Bright Shiny Extractors


We saw this cranky extractor a few years ago, somewhere in southern Europe.

I’m continuing with the series of questions I overheard at last week’s bee meeting. Today, it’s the bright shiny extractor.

Here are those questions:

  • My honey isn’t capped. What should I do with it? (I heard that one from three different beefolks.)
  • Wasps are attacking my hives. How can I stop them?
  • What’s the best extractor to buy? (Today’s topic)
  • There was a pile of brood in front of my hive. Why?
  • I have four good hives, but I think that the fifth might be queenless. What should I do?

museum-benny-extractorWhat’s the best extractor to buy? Someone whom I’d never met before asked me that question. I didn’t know anything about the beekeeper, so it was hard to answer.

What’s the best extractor to buy?  It depends. It’s the extractor that returns the most value for you based on your number of hives, average honey crop volume, food-health inspection requirements, extracting room’s space, your physical abilities, and your budget.

Plastic/stainless steel, homemade/store-bought, horizontal or vertical axis, radial/tangential, 2-frame/240-frame,  electric-power/crank, rent/borrow/own, permanently mounted or mobile –  so much to decide and so little time, especially if you are in the northern hemisphere and still thinking about extracting this year’s crop.

taylor-1880-extractorYou can see how complicated this is. A lot of beekeepers buy the smallest, cheapest extractor that suits all the criteria I mentioned (and more, I’m sure). Buy small and trade up if business grows. A 20-frame extractor will handle your small crop more quickly than a 4-frame, but set-up and clean-up take longer. You must also consider storage space for a contraption you use just two or three times a year. Most beekeepers suggest that nebbies start small and grow if interest in beekeeping continues.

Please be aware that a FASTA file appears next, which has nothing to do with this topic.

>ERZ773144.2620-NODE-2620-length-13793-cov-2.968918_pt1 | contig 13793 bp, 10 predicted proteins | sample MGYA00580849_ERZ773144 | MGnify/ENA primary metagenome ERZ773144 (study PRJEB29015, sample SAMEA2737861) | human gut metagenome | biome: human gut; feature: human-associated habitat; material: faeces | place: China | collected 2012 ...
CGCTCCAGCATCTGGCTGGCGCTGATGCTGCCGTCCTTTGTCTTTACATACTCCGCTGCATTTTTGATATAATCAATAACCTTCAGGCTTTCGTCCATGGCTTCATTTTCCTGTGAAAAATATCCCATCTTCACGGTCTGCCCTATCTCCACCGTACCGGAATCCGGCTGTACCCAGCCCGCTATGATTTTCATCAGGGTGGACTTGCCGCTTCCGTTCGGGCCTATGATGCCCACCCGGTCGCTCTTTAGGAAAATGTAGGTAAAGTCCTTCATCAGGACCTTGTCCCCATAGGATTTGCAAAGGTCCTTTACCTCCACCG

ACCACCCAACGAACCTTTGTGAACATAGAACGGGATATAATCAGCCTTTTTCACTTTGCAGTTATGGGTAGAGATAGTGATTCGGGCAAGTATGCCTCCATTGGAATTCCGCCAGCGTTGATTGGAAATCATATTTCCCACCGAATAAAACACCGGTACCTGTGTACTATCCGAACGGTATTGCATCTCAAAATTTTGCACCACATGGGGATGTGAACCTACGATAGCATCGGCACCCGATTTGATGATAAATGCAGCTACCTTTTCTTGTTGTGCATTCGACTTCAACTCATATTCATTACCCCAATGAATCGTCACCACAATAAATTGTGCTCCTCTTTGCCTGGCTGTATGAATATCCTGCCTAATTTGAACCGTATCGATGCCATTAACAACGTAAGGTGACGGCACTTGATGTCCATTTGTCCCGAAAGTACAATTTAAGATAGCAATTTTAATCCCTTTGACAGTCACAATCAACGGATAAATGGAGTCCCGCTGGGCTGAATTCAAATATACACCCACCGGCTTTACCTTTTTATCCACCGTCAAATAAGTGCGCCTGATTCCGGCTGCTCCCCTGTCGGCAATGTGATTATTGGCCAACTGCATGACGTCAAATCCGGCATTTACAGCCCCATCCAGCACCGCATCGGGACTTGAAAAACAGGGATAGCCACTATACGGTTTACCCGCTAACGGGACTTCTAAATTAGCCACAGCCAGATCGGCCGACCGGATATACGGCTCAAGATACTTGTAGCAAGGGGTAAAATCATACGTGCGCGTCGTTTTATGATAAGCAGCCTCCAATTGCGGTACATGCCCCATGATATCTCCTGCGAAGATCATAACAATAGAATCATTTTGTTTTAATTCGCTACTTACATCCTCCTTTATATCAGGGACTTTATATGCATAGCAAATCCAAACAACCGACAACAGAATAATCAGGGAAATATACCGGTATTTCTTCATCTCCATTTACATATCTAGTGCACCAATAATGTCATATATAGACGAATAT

I won’t write more than this about extractors today… there are oodles of websites and youtube videos to confuse inform you.

Here’s a review of a 2-frame extractor:

Reviews of 5- and 10- frame, electric and hand cranked:

A 20-frame extractor:

Finally, let’s pretend that someone gave you a 60-frame extractor and you don’t have a clue how to use it:

    🐝 🐝 🐝

About Ron Miksha

Ron Miksha is a bee ecologist working at the University of Calgary. He is also a geophysicist and does a bit of science writing and blogging. Ron has worked as a radio broadcaster, a beekeeper, and Earth scientist. (Ask him about seismic waves.) He's based in Calgary, Alberta, Canada.
This entry was posted in Beekeeping, Tools and Gadgets and tagged , . Bookmark the permalink.

6 Responses to Bright Shiny Extractors

  1. Pingback: Brood in Front of the Hive?!? | Bad Beekeeping Blog

  2. Pingback: Double or Nothing? | Bad Beekeeping Blog

  3. megakeemo says:

    Great article! I’d really appreciate if you took a look at my list of the best honey extractors:


  4. Irma says:

    Thank you so much! I’ve found interesting comparison infographics maybe it would be useful. Content is not relevant 😦 , but chart is useful


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